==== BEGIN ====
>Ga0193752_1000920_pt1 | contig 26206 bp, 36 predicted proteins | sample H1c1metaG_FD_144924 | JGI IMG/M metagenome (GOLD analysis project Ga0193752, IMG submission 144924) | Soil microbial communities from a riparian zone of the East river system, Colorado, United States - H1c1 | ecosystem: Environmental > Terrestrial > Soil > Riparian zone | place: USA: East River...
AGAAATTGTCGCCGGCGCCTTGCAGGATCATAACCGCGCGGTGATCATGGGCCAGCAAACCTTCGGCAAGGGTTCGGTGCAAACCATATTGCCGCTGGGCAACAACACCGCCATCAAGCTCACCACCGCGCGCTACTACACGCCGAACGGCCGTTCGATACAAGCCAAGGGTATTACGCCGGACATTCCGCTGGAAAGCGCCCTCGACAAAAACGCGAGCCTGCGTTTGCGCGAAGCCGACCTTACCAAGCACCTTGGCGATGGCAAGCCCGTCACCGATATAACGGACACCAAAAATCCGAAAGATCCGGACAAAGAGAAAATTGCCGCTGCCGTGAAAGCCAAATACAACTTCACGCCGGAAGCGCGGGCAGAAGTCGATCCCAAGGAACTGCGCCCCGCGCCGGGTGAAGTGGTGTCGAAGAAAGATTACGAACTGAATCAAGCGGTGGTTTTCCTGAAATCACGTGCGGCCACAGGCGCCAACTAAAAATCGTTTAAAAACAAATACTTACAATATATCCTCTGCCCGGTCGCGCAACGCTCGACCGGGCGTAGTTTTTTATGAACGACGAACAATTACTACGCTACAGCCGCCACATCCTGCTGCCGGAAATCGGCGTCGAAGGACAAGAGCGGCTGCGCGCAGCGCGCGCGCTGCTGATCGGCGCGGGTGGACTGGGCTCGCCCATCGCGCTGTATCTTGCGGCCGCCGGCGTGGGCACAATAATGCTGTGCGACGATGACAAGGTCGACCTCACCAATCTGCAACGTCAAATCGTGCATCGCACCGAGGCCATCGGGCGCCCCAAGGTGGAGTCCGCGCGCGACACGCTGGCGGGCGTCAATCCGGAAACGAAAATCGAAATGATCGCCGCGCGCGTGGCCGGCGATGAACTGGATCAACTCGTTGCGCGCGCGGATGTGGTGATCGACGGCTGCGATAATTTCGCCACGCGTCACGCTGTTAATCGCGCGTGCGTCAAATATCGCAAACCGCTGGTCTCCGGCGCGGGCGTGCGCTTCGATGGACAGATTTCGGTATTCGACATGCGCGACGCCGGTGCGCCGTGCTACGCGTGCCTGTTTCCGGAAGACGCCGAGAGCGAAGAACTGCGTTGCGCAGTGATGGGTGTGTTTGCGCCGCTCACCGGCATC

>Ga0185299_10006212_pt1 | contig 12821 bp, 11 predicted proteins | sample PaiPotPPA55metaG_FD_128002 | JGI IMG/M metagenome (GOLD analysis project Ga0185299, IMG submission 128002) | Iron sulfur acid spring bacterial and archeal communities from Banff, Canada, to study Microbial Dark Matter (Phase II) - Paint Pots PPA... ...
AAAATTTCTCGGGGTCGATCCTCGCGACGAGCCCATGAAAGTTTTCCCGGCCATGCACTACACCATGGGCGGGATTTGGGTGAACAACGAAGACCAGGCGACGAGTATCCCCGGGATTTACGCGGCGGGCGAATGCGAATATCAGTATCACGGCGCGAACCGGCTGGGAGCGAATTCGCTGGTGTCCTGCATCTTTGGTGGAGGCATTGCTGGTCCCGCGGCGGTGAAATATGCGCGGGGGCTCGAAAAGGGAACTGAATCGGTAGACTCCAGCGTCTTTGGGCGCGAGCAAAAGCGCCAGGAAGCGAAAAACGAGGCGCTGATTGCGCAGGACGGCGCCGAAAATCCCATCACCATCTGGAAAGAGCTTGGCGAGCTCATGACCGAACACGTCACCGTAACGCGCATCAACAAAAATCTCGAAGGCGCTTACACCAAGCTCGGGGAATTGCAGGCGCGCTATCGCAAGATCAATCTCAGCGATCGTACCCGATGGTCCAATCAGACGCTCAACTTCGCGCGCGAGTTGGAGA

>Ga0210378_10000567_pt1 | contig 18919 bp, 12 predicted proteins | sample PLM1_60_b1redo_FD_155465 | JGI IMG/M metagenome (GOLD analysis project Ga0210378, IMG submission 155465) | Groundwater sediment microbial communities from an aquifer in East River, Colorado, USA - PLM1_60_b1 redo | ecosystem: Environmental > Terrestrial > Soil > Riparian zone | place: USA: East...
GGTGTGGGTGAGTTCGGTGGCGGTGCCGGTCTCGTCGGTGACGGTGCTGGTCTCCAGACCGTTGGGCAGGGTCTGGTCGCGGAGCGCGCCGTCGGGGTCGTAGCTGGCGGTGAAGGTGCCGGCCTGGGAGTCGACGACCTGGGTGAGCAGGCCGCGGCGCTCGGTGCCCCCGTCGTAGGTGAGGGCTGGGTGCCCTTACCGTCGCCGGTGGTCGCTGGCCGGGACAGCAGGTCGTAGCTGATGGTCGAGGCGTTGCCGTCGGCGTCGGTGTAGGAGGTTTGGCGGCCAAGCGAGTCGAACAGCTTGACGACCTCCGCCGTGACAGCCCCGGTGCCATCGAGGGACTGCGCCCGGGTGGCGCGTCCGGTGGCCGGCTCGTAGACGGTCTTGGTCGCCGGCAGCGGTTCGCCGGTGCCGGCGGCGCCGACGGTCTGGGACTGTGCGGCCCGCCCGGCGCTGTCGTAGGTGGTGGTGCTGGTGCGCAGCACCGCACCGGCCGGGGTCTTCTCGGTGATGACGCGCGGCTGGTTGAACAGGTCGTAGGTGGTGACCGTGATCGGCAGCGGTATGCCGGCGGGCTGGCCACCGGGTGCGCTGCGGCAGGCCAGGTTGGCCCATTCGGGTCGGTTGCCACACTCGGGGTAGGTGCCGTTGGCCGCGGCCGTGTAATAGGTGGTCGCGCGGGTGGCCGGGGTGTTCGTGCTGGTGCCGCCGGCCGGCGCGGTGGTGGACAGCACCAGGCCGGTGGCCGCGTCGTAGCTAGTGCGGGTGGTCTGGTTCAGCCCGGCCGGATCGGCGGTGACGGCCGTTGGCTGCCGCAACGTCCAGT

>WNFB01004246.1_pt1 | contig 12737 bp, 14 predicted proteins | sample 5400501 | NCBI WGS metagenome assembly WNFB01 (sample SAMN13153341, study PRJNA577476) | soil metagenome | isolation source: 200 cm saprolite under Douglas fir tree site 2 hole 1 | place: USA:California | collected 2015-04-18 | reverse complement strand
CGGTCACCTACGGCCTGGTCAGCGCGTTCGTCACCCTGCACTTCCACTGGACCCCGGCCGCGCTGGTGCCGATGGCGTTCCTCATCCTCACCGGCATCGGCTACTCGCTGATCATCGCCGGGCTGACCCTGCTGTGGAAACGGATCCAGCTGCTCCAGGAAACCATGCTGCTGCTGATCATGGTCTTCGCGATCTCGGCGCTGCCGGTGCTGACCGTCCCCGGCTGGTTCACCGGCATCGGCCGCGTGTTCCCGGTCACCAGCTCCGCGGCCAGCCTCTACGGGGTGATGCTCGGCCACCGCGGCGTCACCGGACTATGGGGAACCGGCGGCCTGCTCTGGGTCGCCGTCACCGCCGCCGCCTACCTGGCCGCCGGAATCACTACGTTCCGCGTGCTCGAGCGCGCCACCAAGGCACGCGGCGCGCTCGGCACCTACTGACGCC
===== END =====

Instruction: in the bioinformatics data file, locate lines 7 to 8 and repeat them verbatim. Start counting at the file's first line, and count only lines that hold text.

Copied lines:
>WNFB01004246.1_pt1 | contig 12737 bp, 14 predicted proteins | sample 5400501 | NCBI WGS metagenome assembly WNFB01 (sample SAMN13153341, study PRJNA577476) | soil metagenome | isolation source: 200 cm saprolite under Douglas fir tree site 2 hole 1 | place: USA:California | collected 2015-04-18 | reverse complement strand
CGGTCACCTACGGCCTGGTCAGCGCGTTCGTCACCCTGCACTTCCACTGGACCCCGGCCGCGCTGGTGCCGATGGCGTTCCTCATCCTCACCGGCATCGGCTACTCGCTGATCATCGCCGGGCTGACCCTGCTGTGGAAACGGATCCAGCTGCTCCAGGAAACCATGCTGCTGCTGATCATGGTCTTCGCGATCTCGGCGCTGCCGGTGCTGACCGTCCCCGGCTGGTTCACCGGCATCGGCCGCGTGTTCCCGGTCACCAGCTCCGCGGCCAGCCTCTACGGGGTGATGCTCGGCCACCGCGGCGTCACCGGACTATGGGGAACCGGCGGCCTGCTCTGGGTCGCCGTCACCGCCGCCGCCTACCTGGCCGCCGGAATCACTACGTTCCGCGTGCTCGAGCGCGCCACCAAGGCACGCGGCGCGCTCGGCACCTACTGACGCC